Evvy, a women’s health startup, closed its $14 million Series A funding round, which it will use to scale its vaginal health testing and care platform, the company announced Wednesday.
New York City-based Evvy is a direct-to-consumer company that launched in 2020 and offers a CLIA-validated at-home vaginal microbiome test. It checks for bacteria and fungi (or microbes) in people’s vaginas. It leverages metagenomic sequencing, which allows for an analysis of the entire genome. After taking the test, consumers receive a report that explains the microbes found in the vagina and the health conditions related to those microbes. For example, the test may pick up on Gardnerella vaginalis, which is related to Bacterial Vaginosis. Based on the results, consumers receive a customized treatment plan and a one-on-one virtual session with a coach. In addition, users can now add Sexually Transmitted Infection (STI) and antibiotic resistance testing to its vaginal health test, the company also announced Wednesday.
The $14 million funding round was led by Left Lane Capital and included participation from General Catalyst, LabCorp Venture Fund, RH Capital, Ingeborg Investments, G9 Ventures, Virtue and Amboy Street Ventures. In total, Evvy has raised $19 million.
Despite securing the funds, it isn’t always easy to raise capital for a women’s health startup, particularly one that focuses on vaginal health, noted Priyanka Jain, CEO and co-founder of Evvy.
“I think the fact that a vaginal health company has raised $19 million alone is something that is pretty shocking and amazing for the system,” she said in an interview. “I think our content platforms across TikTok, across Instagram, across our blog, have done so much to help women and people with vaginas understand that if your vagina smells weird, you don’t need to buy a product to make it smell like a flower. If you’re experiencing vaginal odor, there’s a variety of different reasons that could be happening and many of them are normal.”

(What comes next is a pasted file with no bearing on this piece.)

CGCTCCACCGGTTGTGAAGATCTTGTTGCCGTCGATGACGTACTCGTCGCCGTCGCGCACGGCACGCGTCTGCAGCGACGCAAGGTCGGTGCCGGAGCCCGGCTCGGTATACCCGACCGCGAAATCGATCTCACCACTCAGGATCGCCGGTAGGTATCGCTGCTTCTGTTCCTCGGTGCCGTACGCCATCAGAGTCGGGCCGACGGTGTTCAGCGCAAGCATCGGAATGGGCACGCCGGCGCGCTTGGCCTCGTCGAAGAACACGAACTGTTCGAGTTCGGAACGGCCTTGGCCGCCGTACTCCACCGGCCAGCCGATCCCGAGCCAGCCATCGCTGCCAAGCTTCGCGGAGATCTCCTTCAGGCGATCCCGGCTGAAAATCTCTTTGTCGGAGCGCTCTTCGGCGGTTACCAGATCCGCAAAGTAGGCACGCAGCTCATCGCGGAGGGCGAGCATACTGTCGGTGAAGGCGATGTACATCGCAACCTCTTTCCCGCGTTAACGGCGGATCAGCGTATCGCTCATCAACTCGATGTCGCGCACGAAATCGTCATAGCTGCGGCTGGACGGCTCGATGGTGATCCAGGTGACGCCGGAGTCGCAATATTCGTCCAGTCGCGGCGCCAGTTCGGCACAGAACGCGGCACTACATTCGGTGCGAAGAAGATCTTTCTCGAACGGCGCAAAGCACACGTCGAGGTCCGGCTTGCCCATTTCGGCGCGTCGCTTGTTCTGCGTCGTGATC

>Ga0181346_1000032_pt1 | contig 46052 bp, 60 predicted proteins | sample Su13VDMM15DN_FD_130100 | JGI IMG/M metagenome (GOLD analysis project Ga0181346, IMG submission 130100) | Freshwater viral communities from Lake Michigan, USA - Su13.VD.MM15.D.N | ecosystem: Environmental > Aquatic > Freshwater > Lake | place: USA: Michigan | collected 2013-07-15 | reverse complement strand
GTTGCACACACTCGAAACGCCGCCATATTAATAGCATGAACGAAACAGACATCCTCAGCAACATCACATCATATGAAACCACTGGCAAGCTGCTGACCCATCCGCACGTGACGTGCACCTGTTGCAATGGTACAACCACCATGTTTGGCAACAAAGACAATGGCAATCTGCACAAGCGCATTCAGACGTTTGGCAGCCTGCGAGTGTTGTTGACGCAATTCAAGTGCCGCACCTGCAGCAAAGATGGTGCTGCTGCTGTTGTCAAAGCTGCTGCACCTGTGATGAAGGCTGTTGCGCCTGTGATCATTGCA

With the financing, the company is focusing on three areas. The first is integrating more closely with the healthcare system to ensure that women are getting the care they need, Jain said. This includes partnering with doctors and digital health companies to offer Evvy’s testing.
“[Vaginal discomfort] is the number one reason women go to the doctor. How can we actually help [women’s] interactions with the doctor be more effective? How can we make sure they get the right diagnosis, get the right treatment and go back to their lives?” Jain said.
In addition, the company would like to move into areas where the vaginal microbiome plays a major role in health outcomes, including fertility or pregnancy. Evvy also aims to launch a new set of diagnostics in women’s health, such as for gynecological cancers, pelvic inflammatory disease and endometriosis.
As well as raising funds, Evvy announced that it’s expanding its services by offering STI and antibiotic resistance testing as an add-on to its vaginal health test. The STIs this screens for include chlamydia, gonorrhea and trichomoniasis. It also identifies 11 vaginal microbes (similar to a vaginitis PCR test provided at doctor’s offices) and 17 antibiotic-resistance genes, meaning bacteria that are resistant to drugs.
“Given STIs play such an important role in vaginal health and in the reproductive system, it just seemed like a very obvious next place,” said Pita Navarro, head of clinical research and operations at Evvy. “On top of that, we were hearing from a lot of patients things like, ‘Where can I go to get STI testing? Can you help me? What does my STI mean with my vaginal health?’”
The vaginal health test costs $129 for a one-off purchase (or consumers can become a member and pay $99 per test and take the test every three months). The expanded test with STI and antibiotic resistance testing is an extra $119 per test.
There are other vaginal microbiome testing companies as well, including Juno Bio. This company also offers at-home testing and access to one-on-one coaching. However, it does not provide STI testing, according to its website.
Looking ahead, Evvy has several goals, including scaling its platform, improving research and development on vaginal health and reducing stigma on vaginal health, Jain said.
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